The November Election – Window of Opportunity?

By Alexandru Visan, MD, MBA    Dec 9, 2016

Alexandru Visan, MD, MBA

A well-designed, long-term strategy should limit the impact of political uncertainty on the sustainability of a company. This statement is relevant to many industry segments and health care should not be an exception. The historical challenges that the health care industry has faced are complex; however, an essential component has always been the ferociously reactive nature of our business. Successful companies lead through innovation, in-depth understanding of all force factors influencing their domain, and brilliant forecasting of market conditions. Companies that only react to changes often will lose their market share or even fail.

Obamacare was passed during a window of opportunity that existed within the political landscape between 2009 and 2010. It allowed President Obama to completely restructure the reimbursement model known in our health care environment, as well as to accelerate the value proposition and pay-for-performance trend. This November’s election results brought another two-year window of opportunity to redesign health care insurance, reimbursement, and care delivery models. It is important to acknowledge that while there are differences in the approach to reform health care, both parties have agreed that health care costs need to be controlled and, if at all possible, lowered due to the massive spending in the U.S. health care. One legislative example is the passage of the Medicare Access and CHIP Reauthorization Act (MACRA) in April 2015 that received significant bipartisan support – an impressive achievement given the political environment at that time. MACRA is not a stand-alone piece of legislation. It is anchored within a decade of legislative efforts designed to transition providers and insurers toward more accountability, efficiency, and effectiveness within the health care system.


Our role as providers in the health care structure is drastically changing. We have to continuously ask ourselves if and why anybody will be willing to pay for our services.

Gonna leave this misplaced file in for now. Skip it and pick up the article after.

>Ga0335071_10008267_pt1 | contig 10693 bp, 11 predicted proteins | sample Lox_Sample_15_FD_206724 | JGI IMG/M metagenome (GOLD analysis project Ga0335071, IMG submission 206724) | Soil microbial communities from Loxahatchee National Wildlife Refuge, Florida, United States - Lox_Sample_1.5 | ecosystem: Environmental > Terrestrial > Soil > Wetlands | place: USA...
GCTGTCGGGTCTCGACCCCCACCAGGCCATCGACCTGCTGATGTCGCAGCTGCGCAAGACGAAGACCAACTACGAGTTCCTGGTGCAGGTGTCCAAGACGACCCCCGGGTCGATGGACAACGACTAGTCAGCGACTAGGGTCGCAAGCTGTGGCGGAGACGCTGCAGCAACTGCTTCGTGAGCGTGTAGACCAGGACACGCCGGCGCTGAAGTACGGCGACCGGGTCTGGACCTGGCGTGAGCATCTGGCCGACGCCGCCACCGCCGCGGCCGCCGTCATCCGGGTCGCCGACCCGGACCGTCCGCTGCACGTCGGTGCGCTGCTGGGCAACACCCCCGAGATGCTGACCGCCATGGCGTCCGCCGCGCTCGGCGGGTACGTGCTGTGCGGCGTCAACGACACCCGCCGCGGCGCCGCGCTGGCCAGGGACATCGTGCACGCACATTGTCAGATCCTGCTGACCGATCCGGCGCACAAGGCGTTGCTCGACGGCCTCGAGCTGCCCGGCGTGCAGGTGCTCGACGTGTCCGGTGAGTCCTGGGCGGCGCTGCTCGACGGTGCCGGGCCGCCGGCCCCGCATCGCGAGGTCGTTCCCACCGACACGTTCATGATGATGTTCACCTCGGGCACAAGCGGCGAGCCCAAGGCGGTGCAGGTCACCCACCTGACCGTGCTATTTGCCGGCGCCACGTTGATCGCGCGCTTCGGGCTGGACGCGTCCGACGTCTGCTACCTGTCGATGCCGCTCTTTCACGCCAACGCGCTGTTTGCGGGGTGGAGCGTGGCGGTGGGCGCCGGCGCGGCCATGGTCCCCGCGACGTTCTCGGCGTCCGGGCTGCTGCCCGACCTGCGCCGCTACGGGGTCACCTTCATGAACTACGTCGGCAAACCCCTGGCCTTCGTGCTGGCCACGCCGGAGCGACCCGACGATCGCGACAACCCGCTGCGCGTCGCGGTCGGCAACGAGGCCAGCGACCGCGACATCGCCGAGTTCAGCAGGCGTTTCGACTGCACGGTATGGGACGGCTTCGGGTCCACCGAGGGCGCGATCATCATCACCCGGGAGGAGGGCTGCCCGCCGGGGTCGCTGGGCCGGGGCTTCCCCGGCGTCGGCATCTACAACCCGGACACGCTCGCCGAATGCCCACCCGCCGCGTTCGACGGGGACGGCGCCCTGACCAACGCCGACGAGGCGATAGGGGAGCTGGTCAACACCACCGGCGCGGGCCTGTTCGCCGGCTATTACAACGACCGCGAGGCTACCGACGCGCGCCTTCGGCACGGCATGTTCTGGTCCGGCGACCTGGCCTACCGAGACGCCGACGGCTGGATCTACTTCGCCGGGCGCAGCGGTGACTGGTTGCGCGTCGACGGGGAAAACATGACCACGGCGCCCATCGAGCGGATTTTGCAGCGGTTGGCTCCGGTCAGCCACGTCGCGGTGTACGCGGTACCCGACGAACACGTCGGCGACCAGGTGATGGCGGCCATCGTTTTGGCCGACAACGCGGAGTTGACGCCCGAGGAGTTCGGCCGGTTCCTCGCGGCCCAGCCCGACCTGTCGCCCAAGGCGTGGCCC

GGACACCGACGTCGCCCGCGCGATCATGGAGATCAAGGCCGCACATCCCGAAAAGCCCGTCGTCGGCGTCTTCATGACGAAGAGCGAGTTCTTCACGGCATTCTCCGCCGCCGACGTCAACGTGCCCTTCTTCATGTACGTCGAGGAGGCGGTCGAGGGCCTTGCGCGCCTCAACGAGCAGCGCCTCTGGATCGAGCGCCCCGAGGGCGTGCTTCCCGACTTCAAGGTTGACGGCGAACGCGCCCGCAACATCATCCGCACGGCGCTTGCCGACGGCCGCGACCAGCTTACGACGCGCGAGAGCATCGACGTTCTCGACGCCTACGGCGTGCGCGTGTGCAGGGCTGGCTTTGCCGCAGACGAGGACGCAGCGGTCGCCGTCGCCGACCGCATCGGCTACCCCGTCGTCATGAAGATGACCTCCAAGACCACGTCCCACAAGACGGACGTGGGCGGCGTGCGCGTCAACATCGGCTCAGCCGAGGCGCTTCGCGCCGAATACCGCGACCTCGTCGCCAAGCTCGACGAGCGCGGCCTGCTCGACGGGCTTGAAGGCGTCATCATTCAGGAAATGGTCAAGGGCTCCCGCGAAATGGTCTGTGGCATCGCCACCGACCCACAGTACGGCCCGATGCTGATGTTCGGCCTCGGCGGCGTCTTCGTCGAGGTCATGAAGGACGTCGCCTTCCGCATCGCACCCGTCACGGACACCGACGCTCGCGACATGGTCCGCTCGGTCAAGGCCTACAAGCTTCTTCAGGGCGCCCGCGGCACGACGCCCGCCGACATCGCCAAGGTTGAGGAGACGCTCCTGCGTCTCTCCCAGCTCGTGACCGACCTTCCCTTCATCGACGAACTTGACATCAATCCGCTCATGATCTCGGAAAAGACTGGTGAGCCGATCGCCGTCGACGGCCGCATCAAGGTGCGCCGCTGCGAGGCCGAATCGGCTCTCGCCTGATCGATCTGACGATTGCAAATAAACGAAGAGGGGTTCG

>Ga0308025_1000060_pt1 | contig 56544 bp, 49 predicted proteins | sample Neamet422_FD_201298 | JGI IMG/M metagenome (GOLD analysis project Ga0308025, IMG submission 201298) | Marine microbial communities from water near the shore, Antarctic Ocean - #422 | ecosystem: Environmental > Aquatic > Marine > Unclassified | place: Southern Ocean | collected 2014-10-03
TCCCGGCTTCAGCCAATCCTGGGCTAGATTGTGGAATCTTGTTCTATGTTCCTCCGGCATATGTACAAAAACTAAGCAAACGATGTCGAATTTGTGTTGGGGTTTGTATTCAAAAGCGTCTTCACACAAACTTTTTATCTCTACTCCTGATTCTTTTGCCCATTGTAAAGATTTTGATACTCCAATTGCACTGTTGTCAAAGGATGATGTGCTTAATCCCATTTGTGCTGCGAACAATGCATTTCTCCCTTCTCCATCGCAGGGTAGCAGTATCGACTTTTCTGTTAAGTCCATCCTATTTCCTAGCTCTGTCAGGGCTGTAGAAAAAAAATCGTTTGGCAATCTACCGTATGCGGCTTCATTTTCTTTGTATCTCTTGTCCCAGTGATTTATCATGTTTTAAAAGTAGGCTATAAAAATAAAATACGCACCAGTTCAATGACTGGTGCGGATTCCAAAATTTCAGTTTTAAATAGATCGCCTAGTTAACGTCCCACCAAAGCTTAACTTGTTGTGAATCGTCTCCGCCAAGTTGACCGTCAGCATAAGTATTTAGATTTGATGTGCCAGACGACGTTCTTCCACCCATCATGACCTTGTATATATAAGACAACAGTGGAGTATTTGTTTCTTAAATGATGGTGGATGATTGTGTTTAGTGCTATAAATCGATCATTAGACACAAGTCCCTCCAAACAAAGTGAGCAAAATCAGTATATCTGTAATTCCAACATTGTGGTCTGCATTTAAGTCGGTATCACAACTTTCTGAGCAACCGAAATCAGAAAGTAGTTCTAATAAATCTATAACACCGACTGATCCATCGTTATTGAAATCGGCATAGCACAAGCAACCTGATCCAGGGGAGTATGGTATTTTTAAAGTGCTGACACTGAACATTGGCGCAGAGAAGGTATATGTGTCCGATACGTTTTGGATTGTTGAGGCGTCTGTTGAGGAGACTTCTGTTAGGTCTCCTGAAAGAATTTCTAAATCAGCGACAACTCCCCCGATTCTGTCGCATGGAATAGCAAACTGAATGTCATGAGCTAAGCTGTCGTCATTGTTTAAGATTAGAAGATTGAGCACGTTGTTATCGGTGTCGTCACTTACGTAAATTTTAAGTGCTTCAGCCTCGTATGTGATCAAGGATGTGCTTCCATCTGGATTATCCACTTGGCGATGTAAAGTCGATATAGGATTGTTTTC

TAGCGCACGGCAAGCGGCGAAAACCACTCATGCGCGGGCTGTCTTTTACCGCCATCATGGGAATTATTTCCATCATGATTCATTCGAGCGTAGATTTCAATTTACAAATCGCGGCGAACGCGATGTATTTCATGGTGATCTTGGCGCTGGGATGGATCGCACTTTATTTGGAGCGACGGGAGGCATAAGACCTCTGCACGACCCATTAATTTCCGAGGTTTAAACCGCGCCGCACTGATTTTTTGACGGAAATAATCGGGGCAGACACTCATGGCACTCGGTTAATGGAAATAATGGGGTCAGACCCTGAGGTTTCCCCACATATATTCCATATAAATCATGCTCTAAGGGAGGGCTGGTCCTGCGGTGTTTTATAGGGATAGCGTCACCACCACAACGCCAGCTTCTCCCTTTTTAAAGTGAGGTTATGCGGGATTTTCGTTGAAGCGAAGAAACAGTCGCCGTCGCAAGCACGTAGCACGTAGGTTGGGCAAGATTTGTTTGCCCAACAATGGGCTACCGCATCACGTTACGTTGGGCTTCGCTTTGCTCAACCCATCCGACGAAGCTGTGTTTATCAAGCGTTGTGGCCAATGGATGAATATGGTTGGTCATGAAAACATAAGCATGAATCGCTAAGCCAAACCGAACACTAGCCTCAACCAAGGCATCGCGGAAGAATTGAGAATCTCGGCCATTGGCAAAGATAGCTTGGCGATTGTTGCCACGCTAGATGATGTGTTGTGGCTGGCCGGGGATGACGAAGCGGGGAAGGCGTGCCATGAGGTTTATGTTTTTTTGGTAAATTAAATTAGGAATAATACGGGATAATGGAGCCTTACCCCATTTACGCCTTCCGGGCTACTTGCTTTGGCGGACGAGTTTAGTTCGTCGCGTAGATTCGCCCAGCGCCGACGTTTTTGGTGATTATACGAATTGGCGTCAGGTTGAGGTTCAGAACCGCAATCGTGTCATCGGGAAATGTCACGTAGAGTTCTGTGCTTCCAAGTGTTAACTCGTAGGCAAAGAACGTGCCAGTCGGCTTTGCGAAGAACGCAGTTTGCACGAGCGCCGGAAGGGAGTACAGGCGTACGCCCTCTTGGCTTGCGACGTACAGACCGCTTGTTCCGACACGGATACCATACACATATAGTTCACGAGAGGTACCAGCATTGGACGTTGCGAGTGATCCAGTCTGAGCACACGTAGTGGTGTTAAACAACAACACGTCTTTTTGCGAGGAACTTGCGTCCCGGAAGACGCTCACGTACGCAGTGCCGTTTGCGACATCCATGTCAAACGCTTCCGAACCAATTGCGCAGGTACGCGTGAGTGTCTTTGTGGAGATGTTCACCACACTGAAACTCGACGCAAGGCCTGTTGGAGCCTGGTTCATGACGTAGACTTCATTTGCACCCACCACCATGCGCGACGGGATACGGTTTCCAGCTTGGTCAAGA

The reality of limited resources and an increased portion of our GDP consumed by health care spending does not become less important with changes in the Oval Office or in the political balance in our Congress and Senate. It is essential for providers in all specialties to understand that the path toward reforming the payment structure in health care will continue and might even be accelerated over the next couple of years. The concepts of value, pay-for-performance, population health management, and consumer-centricity are here to stay and are forceful drivers for rapid innovation. The shift in financial support from procedure-based specialties toward preventative care is only in its beginning phase. Our role as providers in the health care structure is drastically changing. We have to continuously ask ourselves if and why anybody will be willing to pay for our services. There are a variety of stakeholders interested in our services: insurers, hospital systems, individual proceduralists, and patients. They all have different goals, different concepts of value, and a different approach to measuring performance.

Value within the health care service continuum is defined by essential components such as costs, revenue, inputs, and outputs. The biggest uncertainty anticipated within the next couple of years is related to the revenue component. Any changes to the current legislation will have a large-scale domino effect. Insurers will be forced to redesign their products, and potential decreases in their subsidies will markedly impact premiums, deductibles, and co-insurance. As recent trends have confirmed, these changes will place more pressure on health care systems and providers to lower costs and prove their value to insurers in order to avoid financial or contractual consequences.

To mitigate the influence of these changes and proactively setup for success, providers and health care systems need to have an excellent understanding of the costs required to deliver care and be prepared to deliver a compelling argument why our services are valuable to all stakeholders. They should also strive to be highly confident in the outcomes of care delivered in order to participate in two-sided risk sharing agreements that will be the hallmark of new payment models. To be successful leaders in the health care industry, we must become a significant player in defining and promoting valuable metrics and valid outcomes for our specialty.  

 


Alexandru Visan, MD, MBA, is the CEO of Executive Cortex Consulting in Miami, FL. He is also one of the faculty leads for ASRA's Practice Management Portfolio program, which will be offered in conjunction with the 42nd Annual Regional Anesthesiology and Acute Pain Medicine Meeting April 6-8, 2017, in San Francisco, CA.

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